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Screen Savors: Enoying the murderous waters
Aryeh Dean Cohen
09/16/2007
'Til Death Do Us Part' is a trashy new half-hour series where matrimony quickly gives way to murder.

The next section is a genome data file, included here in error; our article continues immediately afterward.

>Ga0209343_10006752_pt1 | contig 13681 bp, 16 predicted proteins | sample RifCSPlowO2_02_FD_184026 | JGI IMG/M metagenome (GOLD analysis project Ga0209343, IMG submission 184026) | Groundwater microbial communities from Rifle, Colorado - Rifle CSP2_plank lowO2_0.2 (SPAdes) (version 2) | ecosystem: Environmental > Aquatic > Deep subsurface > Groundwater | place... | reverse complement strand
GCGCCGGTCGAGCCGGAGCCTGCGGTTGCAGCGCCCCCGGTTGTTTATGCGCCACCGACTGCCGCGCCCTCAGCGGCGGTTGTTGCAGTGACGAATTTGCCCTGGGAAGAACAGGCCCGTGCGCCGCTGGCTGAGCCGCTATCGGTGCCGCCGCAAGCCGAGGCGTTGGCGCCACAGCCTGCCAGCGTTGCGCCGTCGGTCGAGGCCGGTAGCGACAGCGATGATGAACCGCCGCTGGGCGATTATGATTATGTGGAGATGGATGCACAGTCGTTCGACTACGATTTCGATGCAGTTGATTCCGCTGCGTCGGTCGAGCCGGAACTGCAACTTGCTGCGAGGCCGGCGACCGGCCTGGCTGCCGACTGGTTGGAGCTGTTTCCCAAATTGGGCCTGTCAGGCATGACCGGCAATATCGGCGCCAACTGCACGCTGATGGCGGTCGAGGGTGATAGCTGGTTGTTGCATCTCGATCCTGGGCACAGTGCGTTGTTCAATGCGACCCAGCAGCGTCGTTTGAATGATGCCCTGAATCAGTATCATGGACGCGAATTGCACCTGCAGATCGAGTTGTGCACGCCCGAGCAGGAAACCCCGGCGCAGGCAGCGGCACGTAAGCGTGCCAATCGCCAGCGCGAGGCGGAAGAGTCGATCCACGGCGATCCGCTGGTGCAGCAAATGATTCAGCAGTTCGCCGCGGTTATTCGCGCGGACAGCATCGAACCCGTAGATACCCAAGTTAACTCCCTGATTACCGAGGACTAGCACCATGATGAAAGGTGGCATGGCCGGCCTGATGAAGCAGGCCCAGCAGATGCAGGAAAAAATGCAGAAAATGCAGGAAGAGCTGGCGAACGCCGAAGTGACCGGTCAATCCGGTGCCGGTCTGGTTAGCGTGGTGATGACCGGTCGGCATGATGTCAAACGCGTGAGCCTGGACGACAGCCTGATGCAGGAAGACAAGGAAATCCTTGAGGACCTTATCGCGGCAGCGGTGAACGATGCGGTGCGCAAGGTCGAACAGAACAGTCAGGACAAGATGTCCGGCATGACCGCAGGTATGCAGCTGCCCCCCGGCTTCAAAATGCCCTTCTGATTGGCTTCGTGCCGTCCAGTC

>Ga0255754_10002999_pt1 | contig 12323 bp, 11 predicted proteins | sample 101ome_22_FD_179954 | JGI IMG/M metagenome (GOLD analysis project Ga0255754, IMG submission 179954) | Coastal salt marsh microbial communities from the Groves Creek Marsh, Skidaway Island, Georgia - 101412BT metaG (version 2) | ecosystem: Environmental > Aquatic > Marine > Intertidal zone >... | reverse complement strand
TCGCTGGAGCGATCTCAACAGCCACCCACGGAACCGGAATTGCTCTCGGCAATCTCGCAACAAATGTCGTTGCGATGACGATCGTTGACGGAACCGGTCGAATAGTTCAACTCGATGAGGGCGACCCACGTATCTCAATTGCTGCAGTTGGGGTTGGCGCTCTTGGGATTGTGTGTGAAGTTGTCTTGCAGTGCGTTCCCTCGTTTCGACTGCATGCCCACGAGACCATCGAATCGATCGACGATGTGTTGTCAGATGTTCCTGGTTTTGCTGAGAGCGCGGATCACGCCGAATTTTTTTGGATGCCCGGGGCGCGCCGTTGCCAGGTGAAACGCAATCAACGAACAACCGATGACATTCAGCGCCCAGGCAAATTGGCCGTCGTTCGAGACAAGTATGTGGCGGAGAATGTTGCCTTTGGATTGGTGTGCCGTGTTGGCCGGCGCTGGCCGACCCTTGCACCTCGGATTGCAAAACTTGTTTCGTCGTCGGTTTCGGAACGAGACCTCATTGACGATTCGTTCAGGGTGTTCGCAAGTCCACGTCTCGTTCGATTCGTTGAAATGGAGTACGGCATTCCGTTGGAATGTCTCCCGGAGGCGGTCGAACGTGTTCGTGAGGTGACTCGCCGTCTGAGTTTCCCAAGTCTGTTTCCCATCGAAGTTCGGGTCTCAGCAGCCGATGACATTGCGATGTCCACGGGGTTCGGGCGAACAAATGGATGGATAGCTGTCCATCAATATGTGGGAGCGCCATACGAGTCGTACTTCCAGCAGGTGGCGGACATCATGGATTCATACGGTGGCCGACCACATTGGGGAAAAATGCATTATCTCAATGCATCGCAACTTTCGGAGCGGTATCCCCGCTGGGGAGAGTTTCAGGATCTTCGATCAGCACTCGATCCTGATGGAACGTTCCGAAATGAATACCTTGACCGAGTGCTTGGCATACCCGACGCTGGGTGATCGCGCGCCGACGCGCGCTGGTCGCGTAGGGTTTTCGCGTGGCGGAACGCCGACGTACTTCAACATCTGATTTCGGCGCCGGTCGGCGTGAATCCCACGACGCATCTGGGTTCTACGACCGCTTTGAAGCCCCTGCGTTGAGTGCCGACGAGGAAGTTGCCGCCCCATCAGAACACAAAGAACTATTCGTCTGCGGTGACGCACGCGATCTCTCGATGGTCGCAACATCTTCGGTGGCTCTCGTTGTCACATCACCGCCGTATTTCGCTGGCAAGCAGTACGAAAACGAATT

Recently, we celebrated our 25th wedding anniversary, and to be honest, there was really only one time we were prepared to murder our spouse - pretty good for a quarter of a century. The couples in Star World's campy new Til Death Do Us Part (Thursday, 22:00) don't make it even nearly that far. Yes, in this trashy new half-hour series, matrimony quickly gives way to murder under the loving hand of the King of Camp, John Waters of Pink Flamingos and Hairspray fame. It's Waters as the narrator, doing a Rod Serling/Alfred Hitchcock-like turn, that only adds to the delightful D-quality of this program, a celebration of just how much love hurts. Waters, with his trademark pencil-thin moustache and by now gaunt face, is the perfect host for the ghoulish goings-on, which begin with our host attending a wedding. Grabbing the bouquet away from one of the participants, Waters, billed as "The Groom Reaper," plucks the petals, muttering: "She kills him, he kills her," as Bonnie and new husband, mortician Ron, get into his hearse to drive off into wedded bliss. But with Waters around, we know that's not to be. "Though they're both riding in the front of the hearse today, in just six years, one of them will be riding in the back," he notes dryly. That's just the opening of this tongue-in-cheek production that has one of the more brilliant commercial break graphics: A lovely rose fading quickly, then covered in blood, with the graphic: "I Love You to Death," while The Wedding March plays briskly in the background, then is suddenly silenced. Nothing slows the action in the program, however, as the couple involved each week hurtles towards horror. Ron runs "Seattle's finest mortuary," while the hefty Bonnie works at "Vita Verve, the Healthiest Place on Earth," where she sells health care products. Poor Bonnie's sales are down, and her boss Slade is only to happy to help her out, putting the moves on her as he suggests she lose weight and achieve her sales goal using his three-step program: "Visualize, execute and enjoy." First Slade's taking "power walks" with Bonnie, then suggesting they try the company fitness room together. "You really know how to work out a girl," says Bonnie as Slade climbs all over her. Determined to dump Ron, Bonnie comes home to find her suspicious hubby suggesting she leave her job. "Over my dead body!" says Bonnie. "Well that's fine by me!" snaps Ron. Cue organ music and those great graphics. When we return Bonnie's on a roll - 15 pounds thinner and getting closer to Slade. But when he gives her an ultimatum to get rid of Ron or he'll find someone else, she decides to act. But wait! Ron's set up a home gym. Maybe they can work things out. When Bonnie makes it clear that's not going to happen, however, it's Ron's turn to "visualize, execute and enjoy!" That's just the type of campy, clever script coupled with totally cheesy acting that makes the program such a hoot. When a cop comes to the mortuary to investigate, Waters's narrator asks: "Why is it that the cops are never around when you need them, but as soon as you murder your wife, they're all over you?" And you have to love a series in which the tip off to the crime comes to the cop while he's staring at a double hot dog special. "I'm not so sure all these self-improvement techniques are all they're cracked up to be. Then again, it's all in the execution," cracks Waters at the cemetery, where the cops are putting the cuffs on Ron. Then he's "off to another wedding - hope it's not yours." This Court TV series, by the way, is inspired by real-life crime stories, but is way, way over the top. Fortunately, the statute of limitations has run out since the wife let a roomful of black radiator water into our home office in an attempt to let some air out of it, inspiring those momentary murderous thoughts. But in the spirit of the holiday, we ask forgiveness for even thinking it. As for you viewers, Til Death Do Us Part kills, and half an hour with Waters is well worth it.
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